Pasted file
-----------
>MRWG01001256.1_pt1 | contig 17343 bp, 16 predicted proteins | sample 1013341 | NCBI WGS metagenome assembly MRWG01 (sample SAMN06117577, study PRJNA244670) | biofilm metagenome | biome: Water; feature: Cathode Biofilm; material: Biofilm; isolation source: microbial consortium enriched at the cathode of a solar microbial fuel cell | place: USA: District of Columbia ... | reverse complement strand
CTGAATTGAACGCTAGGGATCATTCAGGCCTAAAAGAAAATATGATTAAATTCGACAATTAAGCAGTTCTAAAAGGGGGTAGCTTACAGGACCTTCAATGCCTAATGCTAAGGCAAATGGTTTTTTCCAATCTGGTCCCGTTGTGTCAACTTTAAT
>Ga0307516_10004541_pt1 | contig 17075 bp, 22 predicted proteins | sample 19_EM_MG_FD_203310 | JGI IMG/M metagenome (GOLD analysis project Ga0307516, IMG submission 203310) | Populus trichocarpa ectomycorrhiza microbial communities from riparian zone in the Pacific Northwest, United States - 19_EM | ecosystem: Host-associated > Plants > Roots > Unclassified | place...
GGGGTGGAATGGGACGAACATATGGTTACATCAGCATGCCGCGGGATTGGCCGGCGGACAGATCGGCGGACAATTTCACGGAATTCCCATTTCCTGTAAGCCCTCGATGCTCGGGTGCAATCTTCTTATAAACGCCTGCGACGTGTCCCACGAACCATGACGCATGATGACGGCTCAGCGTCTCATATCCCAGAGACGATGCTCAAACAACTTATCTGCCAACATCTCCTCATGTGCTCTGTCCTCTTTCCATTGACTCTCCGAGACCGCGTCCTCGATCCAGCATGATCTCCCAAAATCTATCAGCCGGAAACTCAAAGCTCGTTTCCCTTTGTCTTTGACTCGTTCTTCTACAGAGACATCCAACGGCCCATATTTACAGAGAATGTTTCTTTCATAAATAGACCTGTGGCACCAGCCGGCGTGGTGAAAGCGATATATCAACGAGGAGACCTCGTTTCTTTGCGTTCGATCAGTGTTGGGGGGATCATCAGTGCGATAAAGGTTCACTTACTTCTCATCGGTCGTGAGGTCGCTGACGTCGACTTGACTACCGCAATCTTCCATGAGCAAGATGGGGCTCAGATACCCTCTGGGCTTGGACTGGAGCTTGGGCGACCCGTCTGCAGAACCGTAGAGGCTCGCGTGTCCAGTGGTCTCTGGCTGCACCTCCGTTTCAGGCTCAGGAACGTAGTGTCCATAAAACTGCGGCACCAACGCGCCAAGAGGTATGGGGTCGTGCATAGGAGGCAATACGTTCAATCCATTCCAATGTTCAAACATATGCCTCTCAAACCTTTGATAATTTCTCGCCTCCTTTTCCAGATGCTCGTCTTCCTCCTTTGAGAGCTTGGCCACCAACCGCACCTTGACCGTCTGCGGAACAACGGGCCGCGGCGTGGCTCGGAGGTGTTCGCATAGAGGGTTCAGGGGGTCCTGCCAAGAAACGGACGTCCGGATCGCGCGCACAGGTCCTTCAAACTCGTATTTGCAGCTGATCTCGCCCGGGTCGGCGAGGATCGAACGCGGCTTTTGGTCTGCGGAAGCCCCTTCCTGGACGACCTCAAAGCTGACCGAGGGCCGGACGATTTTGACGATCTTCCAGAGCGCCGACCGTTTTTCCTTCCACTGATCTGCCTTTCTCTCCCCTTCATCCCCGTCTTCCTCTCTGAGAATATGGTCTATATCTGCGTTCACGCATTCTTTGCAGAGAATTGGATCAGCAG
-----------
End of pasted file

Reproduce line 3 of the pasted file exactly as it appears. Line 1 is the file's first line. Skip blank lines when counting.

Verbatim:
>Ga0307516_10004541_pt1 | contig 17075 bp, 22 predicted proteins | sample 19_EM_MG_FD_203310 | JGI IMG/M metagenome (GOLD analysis project Ga0307516, IMG submission 203310) | Populus trichocarpa ectomycorrhiza microbial communities from riparian zone in the Pacific Northwest, United States - 19_EM | ecosystem: Host-associated > Plants > Roots > Unclassified | place...